Presentation on theme: "In the 1950s, Benjamin Bloom recognized that there is more than one type of learning, and that different skills are required at different levels of learning."— Presentation transcript:
In the 1950s, Benjamin Bloom recognized that there is more than one type of learning, and that different skills are required at different levels of learning.
Bloom identified three domains of educational activities: cognitive, affective, and psychomotor. Domains can be thought of as categories. The affective domain refers to attitude or the perception of values. The psychomotor domain was never completed by Bloom and is related to the development of manual or physical skills. The cognitive domain is the one most used and refers to knowledge or mental skills. We will be concentrating on this domain.
Blooms taxonomy is a system for classifying objectives, processes, principles, questions, assignments, and facts in a hierarchy from simple to complex, and from concrete to abstract. It is a means of moving students along a continuum of cognitive (thinking) abilities from lower order thinking skills to higher order thinking skills.
The original levels of Blooms Taxonomy are: knowledge comprehension application analysis synthesis evaluation
In the 1990s a group lead by Loren Anderson, one of Blooms students, began revising the chart and published the Revised Blooms Taxonomy in 2001.
The new, revised levels of Blooms Taxonomy are: remembering understanding applying analyzing evaluating creating
Original Terms Evaluation Synthesis Analysis Application Comprehension Knowledge Creating Evaluating Analyzing Applying Understanding Remembering (Based on Pohl, 2000, Learning to Think, Thinking to Learn, p. 8)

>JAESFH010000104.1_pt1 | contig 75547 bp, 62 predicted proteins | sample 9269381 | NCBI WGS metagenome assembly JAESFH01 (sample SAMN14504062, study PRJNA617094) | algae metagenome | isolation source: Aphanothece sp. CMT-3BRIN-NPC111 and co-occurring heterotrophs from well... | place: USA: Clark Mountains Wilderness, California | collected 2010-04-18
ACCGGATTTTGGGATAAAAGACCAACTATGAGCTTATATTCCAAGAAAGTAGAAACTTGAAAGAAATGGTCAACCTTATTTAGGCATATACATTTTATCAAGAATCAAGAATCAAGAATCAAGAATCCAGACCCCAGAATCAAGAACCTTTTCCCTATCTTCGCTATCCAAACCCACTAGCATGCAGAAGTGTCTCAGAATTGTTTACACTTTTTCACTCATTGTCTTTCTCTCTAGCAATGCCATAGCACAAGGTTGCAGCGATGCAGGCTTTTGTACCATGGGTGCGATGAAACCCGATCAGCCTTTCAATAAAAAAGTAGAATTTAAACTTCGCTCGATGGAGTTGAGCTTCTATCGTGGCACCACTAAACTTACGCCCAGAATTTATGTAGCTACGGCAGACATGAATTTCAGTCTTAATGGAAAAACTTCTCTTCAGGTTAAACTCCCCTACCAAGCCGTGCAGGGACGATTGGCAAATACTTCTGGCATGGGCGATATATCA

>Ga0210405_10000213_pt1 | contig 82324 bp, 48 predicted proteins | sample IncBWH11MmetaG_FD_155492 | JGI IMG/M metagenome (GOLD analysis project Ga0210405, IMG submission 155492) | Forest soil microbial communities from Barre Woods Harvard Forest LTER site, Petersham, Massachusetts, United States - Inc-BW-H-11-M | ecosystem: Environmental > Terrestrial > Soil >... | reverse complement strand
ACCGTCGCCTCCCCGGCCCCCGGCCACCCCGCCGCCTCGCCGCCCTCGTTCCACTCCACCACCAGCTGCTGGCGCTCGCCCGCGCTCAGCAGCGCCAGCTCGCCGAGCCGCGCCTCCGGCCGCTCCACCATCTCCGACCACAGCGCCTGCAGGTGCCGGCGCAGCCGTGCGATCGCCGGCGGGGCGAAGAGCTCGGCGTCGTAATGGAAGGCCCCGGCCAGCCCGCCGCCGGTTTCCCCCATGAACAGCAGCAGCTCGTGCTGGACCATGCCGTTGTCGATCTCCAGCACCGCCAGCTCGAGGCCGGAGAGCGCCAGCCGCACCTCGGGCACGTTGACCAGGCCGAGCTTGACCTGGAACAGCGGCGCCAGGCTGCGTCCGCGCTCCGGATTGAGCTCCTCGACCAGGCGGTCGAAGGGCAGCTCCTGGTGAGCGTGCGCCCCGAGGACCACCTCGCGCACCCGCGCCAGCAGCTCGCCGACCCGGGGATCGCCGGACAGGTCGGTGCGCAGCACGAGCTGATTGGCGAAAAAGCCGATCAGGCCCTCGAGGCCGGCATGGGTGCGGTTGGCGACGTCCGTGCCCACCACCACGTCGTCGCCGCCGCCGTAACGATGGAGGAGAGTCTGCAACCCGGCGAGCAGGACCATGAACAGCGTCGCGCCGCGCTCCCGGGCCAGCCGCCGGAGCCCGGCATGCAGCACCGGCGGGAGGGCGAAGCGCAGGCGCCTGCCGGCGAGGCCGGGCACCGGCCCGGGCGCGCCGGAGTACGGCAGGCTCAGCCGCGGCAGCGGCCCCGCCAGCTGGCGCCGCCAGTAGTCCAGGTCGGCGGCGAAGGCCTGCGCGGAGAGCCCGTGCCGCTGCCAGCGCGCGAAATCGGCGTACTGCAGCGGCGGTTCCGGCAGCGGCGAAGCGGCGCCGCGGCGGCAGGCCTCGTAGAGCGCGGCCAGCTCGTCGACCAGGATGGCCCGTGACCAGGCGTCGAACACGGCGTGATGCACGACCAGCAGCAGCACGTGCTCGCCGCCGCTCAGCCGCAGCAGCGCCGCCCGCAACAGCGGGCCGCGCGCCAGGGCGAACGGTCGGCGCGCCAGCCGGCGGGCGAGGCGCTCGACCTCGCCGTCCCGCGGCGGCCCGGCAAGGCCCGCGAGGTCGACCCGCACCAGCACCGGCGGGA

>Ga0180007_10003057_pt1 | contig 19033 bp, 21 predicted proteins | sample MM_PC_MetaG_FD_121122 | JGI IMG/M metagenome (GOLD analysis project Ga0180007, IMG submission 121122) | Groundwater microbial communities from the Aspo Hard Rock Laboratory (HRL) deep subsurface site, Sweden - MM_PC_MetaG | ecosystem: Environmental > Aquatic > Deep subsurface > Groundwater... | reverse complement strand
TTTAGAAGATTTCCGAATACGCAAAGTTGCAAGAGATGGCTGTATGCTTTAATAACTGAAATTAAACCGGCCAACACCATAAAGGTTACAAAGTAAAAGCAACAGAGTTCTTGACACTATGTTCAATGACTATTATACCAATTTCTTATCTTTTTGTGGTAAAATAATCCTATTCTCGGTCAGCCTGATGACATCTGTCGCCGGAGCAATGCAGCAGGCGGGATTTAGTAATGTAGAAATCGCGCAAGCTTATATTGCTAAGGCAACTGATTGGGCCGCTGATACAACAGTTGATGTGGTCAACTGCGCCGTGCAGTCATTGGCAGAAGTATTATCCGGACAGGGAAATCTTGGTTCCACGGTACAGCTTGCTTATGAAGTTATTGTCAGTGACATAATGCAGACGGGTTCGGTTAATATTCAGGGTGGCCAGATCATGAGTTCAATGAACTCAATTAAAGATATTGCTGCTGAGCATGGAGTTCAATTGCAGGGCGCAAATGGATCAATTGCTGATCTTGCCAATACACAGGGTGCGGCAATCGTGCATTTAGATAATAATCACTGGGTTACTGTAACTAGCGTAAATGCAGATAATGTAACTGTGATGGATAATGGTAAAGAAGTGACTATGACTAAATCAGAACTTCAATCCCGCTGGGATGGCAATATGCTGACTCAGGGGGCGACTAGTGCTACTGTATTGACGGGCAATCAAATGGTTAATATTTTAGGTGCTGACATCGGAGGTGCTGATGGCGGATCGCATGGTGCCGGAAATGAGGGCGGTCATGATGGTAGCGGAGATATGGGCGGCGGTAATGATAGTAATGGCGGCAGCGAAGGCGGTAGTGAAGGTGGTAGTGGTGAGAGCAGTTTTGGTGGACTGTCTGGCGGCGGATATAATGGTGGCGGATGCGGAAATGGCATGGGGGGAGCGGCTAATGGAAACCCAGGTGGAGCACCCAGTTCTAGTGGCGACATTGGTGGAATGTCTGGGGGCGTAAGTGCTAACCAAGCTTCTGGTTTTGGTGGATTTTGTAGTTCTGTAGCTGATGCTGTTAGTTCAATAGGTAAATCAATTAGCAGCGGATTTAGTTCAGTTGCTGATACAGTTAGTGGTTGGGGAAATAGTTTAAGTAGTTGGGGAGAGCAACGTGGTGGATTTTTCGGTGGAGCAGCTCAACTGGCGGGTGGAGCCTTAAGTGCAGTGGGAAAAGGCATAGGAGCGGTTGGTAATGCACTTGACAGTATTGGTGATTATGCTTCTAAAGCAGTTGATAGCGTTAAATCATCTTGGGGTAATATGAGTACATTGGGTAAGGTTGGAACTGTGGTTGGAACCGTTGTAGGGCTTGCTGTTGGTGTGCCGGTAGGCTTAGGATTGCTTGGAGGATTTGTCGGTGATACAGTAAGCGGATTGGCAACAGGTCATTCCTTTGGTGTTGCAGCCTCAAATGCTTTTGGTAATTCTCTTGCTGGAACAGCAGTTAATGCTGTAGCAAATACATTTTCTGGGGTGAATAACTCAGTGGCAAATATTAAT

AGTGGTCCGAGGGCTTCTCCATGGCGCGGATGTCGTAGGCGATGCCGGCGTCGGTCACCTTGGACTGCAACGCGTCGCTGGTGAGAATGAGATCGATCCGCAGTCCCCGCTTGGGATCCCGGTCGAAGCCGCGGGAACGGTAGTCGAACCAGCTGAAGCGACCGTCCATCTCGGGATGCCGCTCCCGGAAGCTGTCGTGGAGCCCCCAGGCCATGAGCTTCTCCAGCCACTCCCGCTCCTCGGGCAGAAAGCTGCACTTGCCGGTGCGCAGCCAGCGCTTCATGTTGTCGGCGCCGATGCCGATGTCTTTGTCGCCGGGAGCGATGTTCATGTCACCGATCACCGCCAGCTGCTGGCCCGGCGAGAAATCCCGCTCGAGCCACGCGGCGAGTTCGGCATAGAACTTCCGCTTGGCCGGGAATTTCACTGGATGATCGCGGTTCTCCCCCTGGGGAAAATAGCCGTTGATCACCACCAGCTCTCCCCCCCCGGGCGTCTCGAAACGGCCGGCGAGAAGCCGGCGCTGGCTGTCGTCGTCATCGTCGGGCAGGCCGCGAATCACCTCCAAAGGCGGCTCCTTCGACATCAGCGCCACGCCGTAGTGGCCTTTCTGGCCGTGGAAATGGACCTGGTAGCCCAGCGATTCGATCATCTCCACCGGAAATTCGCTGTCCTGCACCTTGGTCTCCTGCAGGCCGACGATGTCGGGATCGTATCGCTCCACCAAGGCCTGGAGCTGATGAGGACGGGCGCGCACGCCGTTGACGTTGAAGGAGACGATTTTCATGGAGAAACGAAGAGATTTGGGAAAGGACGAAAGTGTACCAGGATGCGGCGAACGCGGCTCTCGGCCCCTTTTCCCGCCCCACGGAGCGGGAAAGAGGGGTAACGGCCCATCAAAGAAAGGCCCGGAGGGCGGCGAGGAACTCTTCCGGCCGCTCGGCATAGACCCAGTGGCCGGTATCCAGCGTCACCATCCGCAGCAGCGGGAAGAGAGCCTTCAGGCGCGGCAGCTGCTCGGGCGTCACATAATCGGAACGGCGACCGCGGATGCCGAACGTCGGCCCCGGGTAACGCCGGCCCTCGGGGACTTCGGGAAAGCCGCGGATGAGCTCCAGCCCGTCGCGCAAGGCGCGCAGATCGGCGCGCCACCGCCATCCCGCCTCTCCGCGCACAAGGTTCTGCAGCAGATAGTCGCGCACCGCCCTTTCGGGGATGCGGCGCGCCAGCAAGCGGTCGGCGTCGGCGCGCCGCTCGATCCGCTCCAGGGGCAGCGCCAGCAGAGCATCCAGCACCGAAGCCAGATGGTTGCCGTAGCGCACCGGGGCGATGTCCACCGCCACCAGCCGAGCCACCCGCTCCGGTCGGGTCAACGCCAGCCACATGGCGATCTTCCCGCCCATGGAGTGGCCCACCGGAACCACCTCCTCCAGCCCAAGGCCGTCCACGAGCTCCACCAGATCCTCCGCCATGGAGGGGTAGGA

Remembering verbs List Memorize Relate Show Locate Distinguish Give example Reproduce Quote Repeat Label Recall Know Group Read Write Outline Listen Group Choose Recite Review Quote Record Match Select Underline Cite Sort Recall or recognition of specific information Products : Quiz Definition Fact Worksheet Test Label List Workbook Reproduction Vocabulary
Questions for Remembering What happened after...? How many...? What is...? Who was it that...? Can you name...? Find the definition of… Describe what happened after… Who spoke to...? Which is true or false...? (Pohl, Learning to Think, Thinking to Learn, p. 12)
Remembering: Potential Activities and Products Make a story map showing the main events of the story. Make a time line of your typical day. Make a concept map of the topic. Write a list of keywords you know about…. What characters were in the story? Make a chart showing… Make an acrostic poem about… Recite a poem you have learnt.
Sample Unit : Travel Remembering How many ways can you travel from one place to another? List and draw all the ways you know. Describe one of the vehicles from your list, draw a diagram and label the parts. Collect transport pictures from magazines- make a poster with info. Understanding How do you get from school to home? Explain the method of travel and draw a map. Write a play about a form of modern transport. Explain how you felt the first time you rode a bicycle. Make your desk into a form of transport. Applying Explain why some vehicles are large and others small. Write a story about the uses of both. Read a story about The Little Red Engine and make up a play about it. Survey 10 other children to see what bikes they ride. Display on a chart or graph. Analyzing Make a jigsaw puzzle of children using bikes safely. What problems are there with modern forms of transport and their uses- write a report. Use a Venn Diagram to compare boats to planes, or helicopters to bicycles. Evaluating What changes would you recommend to road rules to prevent traffic accidents? Debate whether we should be able to buy fuel at a cheaper rate. Rate transport from slow to fast etc.. Creating Invent a vehicle. Draw or construct it after careful planning. What sort of transport will there be in twenty years time? Discuss, write about it and report to the class. Write a song about traveling in different forms of transport.